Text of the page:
Dog meat could finally disappear from restaurant menus in South Korea after the government appointed a taskforce to look at banning eating the animals.
The move comes after Moon Jae-in, the president and a known animal-lover, suggested that the time had come to ban the sale and consumption of dog meat.
Watch: South Korea hints at banning dog meat
Eating dog has been part of Korean culture for centuries, although its popularity has plummeted in recent years. There were fewer than 100 dog meat restaurants in Seoul in 2019, and the last major dog meat market closed earlier this year.
Lee Won Bok, head of the Korea Association for Animal Protection, said: "South Korea is the only developed country where people eat dogs, an act that is undermining our international image.
"Even if the K-pop band BTS and the (Korean drama) Squid Game are ranked No. 1 in the world, foreigners are still associating South Korea with dog meat and the Korean War."
Dogs are consumed as food in North Korea, China and Vietnam as well as in South Korea.
Younger people in general find dog meat a less appetising dining option and, meanwhile, pets are growing in popularity.
A poll conducted last year by Humane Society International/Korea showed that 84 percent of Koreans do not or will not eat dog and 60 percent saying they support a legal ban on the trade.
But the plans will face opposition from older generations of Koreans who insist the meat is a traditional part of the nation’s cuisine that supposedly provides stamina and increases male virility.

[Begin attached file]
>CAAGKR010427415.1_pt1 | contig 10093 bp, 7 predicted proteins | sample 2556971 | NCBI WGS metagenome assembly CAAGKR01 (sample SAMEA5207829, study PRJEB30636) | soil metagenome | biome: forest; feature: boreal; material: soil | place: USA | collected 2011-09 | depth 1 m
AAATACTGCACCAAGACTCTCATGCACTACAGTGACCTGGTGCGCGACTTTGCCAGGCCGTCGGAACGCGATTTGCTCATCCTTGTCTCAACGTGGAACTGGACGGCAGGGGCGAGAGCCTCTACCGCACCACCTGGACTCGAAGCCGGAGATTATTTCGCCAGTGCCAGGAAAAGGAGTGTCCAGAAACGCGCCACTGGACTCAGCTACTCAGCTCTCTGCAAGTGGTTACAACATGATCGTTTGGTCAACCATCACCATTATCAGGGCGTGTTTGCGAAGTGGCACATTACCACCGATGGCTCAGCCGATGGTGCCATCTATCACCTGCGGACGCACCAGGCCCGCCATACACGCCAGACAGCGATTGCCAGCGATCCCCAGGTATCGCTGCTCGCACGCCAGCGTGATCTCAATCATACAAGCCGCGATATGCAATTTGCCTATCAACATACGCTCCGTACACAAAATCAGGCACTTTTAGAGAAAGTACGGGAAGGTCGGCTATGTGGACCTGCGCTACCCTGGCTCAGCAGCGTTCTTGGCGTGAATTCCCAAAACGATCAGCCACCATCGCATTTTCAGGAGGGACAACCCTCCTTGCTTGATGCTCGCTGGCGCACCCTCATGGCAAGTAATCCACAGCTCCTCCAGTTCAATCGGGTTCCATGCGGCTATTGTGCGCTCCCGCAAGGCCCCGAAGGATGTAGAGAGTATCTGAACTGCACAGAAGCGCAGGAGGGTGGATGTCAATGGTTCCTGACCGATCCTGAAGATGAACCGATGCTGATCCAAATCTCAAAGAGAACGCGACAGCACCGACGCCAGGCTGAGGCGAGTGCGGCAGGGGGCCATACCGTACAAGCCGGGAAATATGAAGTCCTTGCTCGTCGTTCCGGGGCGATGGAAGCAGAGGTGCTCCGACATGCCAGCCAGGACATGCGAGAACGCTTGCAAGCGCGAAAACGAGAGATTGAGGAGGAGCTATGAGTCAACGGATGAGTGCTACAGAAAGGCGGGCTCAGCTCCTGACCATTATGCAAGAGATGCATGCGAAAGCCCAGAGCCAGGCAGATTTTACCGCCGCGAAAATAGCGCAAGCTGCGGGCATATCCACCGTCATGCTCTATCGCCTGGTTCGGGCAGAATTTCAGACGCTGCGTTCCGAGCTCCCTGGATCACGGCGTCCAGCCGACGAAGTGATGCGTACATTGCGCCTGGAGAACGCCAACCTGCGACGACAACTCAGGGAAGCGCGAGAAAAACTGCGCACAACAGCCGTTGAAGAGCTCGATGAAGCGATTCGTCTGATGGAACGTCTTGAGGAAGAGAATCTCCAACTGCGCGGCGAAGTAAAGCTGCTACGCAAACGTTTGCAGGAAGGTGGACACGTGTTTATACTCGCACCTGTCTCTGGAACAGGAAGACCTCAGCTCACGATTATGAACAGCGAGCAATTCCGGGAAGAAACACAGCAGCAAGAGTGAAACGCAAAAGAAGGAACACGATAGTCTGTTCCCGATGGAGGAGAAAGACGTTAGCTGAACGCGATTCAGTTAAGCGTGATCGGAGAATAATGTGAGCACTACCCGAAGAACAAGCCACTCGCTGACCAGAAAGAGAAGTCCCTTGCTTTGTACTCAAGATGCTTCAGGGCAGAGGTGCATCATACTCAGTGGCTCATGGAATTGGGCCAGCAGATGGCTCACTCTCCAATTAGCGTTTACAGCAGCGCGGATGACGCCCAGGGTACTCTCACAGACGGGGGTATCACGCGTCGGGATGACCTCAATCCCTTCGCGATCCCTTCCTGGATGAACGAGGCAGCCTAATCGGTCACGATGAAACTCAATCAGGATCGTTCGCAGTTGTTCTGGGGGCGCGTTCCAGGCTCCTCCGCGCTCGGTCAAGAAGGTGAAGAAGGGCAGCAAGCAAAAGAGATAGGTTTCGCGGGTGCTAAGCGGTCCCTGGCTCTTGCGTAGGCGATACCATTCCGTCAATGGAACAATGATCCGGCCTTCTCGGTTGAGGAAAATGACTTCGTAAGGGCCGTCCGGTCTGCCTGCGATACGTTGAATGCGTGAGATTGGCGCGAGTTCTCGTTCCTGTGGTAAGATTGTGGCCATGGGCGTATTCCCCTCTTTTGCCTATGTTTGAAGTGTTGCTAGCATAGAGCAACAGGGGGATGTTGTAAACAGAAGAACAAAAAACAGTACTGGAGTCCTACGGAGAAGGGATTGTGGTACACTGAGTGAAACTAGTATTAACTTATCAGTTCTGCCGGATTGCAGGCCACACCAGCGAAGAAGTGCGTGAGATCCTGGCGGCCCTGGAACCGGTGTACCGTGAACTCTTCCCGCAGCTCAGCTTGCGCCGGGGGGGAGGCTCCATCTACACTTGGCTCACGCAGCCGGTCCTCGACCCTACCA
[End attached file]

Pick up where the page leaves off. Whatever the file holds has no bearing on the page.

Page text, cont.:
The government said that "public awareness of their basic rights and animal rights issues are tangled in a complicated manner" when it comes to dog meat consumption.
Kim boo-Kyum, the prime minister, said: “The controversy over dog meat consumption is not new and has persisted for over 30 years, since the 1988 Seoul Olympics.”
“With the sharp increase in the number of households with pets and growing public interest in animal rights and animal welfare, we are witnessing increasing calls against viewing meat consumption as part of our old food culture”,"Yonhap News quoted Mr Kim as saying.
The dog meat industry is also expected to resist any legal ban. Currently, dog meat is neither legal nor explicitly banned in South Korea.
Animal rights campaigners and pet-owners, however, welcomed the news yesterday.
“As someone who has witnessed the cruelty first-hand, for me it’s the suffering of the dogs that motivates me to achieve a ban”, said Nara Kim, who leads the organisation’s End Dog Meat campaign.
“These dogs are caged in horrific conditions, with minimal food, with absolutely nothing to protect them from the extreme cold winters and overwhelmingly hot summers”, she told The Telegraph. “Often they are caged together in a small space with many dogs, which can cause fighting and cause injuries or death.
“The industry uses an electrocution device to slaughter dogs and often dogs are still conscious after they electrocute them, which is an extremely cruel way of killing any animal”.
Ms Nara also said it is “insulting and shameful” for the rest of the world to see eating dogs as a Korean tradition, when in reality “it is an outdated habit mainly for old men who like to believe it has health properties”.
The industry is expected to fight back, with farmers, slaughterhouses and restaurants insisting that the public should have the right to choose what they want to eat and that eating dogs is no different to consuming other farmed animals.
In a separate incident in Central Java, Indonesia, this week (above), police worked with the Dog Meat Free Indonesia coalition and Humane Society International to rescue dogs destined for the meat market.
The dogs were found tied in sacks in a meat transport truck. The Humane Society said the busted trader brutally kills hundreds of dogs monthly.